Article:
MHN: Troop Suicides All in their Heads? “…Bradley Manning” Wins Award


By Rick Rogers –

What causes combat troops and veterans to kill themselves? The answer might have a huge impact on the living.
Until now conventional wisdom suggested the number, duration and intensity of combat deployments all played major roles.
But a new study suggests that mental issues and risky behaviors are the real culprits behind thousands of suicides as noted in the “Risk Factors Associated With Suicide in Current and Former US Military Personnel.”
“…factors significantly associated with increased risk of suicide included male sex, depression, manic-depressive disorder, heavy or binge drinking, and alcohol-related problems. None of the deployment-related factors (combat experience, cumulative days deployed, or number of deployments) were associated with increased suicide risk in any of the models.”
Read more here.
However, the study – funded by the Defense Department — does not completely close the door on the possibility that combat deployments might play some role in self-murder:
“The findings from this study are not consistent with the assumption that specific deployment-related characteristics, such as length of deployment, number of deployments, or combat experiences, are directly associated with increased suicide risk. Instead, the risk factors associated with suicide in this military population are consistent with civilian populations, including male sex and mental disorders. Studies have shown a marked increase in the incidence of diagnosed mental disorders in active-duty service members since 2005, paralleling the incidence of suicide.”
“This suggests that the increased rate of suicide in the military may largely be a product of an increased prevalence of mental disorders in this population, possibly resulting from indirect cumulative occupational stresses across both deployed and home-station environments over years of war. In addition to screening for and addressing mental health problems, further research is needed to more clearly understand the interrelationship of multiple risk factors leading to suicidal behaviors and the types and timing of interventions that may reduce or prevent death by suicide.”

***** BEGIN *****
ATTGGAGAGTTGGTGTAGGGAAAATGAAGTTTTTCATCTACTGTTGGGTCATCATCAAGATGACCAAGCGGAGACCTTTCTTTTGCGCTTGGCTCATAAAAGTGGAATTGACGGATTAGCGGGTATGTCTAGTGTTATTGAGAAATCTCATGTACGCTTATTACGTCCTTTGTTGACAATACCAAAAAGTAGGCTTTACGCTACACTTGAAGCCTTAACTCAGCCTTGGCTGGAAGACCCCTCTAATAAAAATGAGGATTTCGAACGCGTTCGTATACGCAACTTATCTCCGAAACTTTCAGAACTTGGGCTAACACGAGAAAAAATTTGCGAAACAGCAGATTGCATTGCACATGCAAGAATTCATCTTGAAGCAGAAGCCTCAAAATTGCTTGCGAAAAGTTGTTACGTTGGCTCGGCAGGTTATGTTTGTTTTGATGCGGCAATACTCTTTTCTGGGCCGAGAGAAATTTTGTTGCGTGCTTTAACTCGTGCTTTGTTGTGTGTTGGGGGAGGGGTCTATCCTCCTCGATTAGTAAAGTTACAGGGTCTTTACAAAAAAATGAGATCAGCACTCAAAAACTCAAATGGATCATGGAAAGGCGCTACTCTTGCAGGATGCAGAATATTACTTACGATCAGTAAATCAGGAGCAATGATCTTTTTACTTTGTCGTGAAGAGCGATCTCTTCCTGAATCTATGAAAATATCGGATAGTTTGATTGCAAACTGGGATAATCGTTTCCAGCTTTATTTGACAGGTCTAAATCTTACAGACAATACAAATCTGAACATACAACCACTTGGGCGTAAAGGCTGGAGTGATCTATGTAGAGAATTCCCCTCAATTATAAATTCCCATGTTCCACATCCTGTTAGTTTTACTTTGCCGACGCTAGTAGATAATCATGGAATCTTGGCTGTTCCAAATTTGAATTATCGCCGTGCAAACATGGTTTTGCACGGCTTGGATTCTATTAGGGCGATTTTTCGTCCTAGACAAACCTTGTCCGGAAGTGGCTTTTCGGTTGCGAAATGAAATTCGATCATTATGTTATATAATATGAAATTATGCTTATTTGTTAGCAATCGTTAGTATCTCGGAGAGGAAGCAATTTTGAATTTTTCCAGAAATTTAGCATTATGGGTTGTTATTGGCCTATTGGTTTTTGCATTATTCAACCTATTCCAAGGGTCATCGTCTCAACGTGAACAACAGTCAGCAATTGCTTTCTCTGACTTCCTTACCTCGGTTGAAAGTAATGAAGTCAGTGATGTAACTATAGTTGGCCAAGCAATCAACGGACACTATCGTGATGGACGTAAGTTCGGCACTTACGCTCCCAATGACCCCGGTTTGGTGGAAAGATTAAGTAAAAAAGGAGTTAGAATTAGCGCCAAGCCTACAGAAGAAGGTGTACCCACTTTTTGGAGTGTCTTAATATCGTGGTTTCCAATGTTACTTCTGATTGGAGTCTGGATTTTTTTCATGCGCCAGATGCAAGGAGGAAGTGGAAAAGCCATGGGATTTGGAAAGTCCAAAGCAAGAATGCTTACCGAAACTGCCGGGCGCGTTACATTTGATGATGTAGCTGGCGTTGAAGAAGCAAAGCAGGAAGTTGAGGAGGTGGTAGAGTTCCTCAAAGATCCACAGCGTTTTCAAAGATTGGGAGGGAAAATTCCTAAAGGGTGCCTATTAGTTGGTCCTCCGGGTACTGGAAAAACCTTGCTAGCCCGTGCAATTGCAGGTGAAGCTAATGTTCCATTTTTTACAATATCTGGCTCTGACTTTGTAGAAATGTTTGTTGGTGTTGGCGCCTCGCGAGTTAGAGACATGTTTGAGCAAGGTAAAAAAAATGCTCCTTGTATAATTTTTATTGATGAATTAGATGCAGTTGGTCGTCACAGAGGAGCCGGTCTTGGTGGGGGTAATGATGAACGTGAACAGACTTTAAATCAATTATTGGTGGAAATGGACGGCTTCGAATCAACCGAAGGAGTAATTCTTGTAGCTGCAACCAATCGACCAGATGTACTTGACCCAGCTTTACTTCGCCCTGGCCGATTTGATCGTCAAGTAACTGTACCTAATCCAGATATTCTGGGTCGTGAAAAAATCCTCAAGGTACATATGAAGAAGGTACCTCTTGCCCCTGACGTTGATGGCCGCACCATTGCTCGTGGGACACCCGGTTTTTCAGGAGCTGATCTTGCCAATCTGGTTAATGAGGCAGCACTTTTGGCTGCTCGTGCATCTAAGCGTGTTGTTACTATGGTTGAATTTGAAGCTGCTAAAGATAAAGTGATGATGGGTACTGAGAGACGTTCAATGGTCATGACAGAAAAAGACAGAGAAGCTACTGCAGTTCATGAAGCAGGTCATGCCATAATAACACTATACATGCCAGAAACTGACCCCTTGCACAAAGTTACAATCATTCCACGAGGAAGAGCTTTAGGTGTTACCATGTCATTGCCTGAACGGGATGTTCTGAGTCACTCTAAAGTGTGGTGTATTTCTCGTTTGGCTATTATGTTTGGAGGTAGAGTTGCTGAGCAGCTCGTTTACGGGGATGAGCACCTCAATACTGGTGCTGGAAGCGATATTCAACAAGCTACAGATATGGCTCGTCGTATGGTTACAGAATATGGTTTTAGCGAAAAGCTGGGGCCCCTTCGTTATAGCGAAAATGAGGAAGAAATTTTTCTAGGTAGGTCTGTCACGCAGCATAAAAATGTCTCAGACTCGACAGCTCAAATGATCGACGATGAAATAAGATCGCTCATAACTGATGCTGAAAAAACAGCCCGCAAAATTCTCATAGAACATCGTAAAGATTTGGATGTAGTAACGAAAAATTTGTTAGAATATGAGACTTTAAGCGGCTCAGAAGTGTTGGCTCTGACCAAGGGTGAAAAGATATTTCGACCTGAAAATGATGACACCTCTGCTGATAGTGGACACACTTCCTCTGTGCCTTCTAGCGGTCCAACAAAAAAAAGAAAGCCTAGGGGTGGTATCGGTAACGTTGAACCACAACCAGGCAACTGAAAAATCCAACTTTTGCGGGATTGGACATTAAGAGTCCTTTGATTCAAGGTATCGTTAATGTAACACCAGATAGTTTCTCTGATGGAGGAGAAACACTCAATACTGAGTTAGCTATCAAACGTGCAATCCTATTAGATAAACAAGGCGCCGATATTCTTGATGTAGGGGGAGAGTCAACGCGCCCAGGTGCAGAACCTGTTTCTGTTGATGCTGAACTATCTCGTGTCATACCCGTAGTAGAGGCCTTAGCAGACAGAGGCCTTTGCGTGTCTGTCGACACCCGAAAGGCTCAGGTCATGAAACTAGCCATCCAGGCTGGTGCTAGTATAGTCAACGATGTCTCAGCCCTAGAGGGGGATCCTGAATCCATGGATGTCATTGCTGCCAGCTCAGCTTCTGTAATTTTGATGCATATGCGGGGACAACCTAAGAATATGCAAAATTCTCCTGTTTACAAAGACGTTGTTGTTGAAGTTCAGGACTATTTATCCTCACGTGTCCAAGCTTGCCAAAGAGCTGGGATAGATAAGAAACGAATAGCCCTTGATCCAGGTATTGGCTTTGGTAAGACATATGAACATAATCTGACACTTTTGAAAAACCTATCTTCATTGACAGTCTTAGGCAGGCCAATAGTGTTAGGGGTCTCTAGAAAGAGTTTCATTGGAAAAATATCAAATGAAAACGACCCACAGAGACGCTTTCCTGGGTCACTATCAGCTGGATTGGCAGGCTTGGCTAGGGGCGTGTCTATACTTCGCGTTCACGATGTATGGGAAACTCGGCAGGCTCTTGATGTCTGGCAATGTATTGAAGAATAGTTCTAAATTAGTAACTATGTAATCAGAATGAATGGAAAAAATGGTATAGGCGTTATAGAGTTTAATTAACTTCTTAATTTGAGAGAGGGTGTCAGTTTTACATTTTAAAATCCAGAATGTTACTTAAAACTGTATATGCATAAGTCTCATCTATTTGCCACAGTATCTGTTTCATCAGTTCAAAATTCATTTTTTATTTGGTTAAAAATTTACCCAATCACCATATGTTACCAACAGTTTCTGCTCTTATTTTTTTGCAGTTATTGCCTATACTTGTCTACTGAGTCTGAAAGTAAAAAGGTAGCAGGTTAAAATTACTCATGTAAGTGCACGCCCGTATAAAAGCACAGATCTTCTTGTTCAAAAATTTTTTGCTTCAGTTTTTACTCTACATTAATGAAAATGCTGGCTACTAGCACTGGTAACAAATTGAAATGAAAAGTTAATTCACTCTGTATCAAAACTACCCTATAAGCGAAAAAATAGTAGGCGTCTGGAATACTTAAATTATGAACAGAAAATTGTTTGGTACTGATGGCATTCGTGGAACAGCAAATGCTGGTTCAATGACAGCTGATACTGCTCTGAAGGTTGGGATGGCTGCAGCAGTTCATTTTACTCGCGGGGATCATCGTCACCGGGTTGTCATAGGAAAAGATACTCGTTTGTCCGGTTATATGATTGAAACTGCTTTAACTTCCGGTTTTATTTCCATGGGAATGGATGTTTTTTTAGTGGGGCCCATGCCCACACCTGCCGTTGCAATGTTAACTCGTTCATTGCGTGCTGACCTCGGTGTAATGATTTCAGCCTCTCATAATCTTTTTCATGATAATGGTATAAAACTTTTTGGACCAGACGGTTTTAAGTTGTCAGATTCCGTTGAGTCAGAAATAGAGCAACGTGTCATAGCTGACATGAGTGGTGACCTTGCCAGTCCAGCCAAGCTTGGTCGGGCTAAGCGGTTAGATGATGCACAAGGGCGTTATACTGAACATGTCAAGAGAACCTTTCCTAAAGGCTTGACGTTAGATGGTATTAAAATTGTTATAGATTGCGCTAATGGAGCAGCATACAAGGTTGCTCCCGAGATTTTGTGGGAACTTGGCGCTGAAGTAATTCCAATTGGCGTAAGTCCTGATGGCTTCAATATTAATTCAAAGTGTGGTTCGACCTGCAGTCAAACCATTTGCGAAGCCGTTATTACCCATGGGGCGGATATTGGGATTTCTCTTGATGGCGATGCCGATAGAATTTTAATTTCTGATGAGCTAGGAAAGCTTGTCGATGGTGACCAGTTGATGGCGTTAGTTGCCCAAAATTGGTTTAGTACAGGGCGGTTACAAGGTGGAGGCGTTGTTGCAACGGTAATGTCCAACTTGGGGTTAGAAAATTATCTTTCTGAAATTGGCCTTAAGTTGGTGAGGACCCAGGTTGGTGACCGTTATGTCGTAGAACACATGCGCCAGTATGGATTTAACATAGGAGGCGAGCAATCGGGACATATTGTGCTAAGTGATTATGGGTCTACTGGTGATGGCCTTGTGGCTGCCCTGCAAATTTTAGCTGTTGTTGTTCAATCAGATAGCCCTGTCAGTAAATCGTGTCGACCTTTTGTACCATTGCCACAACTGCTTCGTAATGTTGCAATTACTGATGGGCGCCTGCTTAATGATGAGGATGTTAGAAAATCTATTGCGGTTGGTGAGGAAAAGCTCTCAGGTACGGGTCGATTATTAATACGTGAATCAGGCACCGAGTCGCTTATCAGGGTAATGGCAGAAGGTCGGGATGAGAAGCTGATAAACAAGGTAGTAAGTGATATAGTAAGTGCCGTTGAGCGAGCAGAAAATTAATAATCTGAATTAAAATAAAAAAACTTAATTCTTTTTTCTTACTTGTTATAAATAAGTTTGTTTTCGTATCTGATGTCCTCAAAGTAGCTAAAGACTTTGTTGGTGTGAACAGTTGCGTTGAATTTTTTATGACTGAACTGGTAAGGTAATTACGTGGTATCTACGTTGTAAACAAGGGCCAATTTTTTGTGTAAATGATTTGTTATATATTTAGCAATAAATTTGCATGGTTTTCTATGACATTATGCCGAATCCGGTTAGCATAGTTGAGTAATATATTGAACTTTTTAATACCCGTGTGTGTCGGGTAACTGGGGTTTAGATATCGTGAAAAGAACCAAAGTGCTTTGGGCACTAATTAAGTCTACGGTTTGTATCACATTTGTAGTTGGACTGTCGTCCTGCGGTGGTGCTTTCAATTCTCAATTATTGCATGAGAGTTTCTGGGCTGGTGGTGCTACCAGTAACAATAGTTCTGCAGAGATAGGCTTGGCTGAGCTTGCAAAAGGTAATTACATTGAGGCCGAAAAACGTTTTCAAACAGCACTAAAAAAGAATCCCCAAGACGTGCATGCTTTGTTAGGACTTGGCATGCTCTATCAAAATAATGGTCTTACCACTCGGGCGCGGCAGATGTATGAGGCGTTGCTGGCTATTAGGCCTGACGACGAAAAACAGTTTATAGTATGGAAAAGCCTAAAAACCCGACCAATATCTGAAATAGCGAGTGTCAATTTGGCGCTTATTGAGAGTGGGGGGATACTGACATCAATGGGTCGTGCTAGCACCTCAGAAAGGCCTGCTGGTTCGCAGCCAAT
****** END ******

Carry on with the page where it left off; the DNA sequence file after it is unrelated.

A story on the study by Stars and Stripes contained this nugget:
“The Army report suggested that the increase was in part attributable to enlisting more at-risk soldiers after recruitment and retention standards were reduced in 2004. More than half of 80,403 waivers granted were to people with a history of drug or alcohol abuse, or crimes, the Army report said, and offenses that once had meant discharge were overlooked.”
Rick Rogers is a San Diego-based military writer. 


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Rick Rogers is a defense reporter based in San Diego.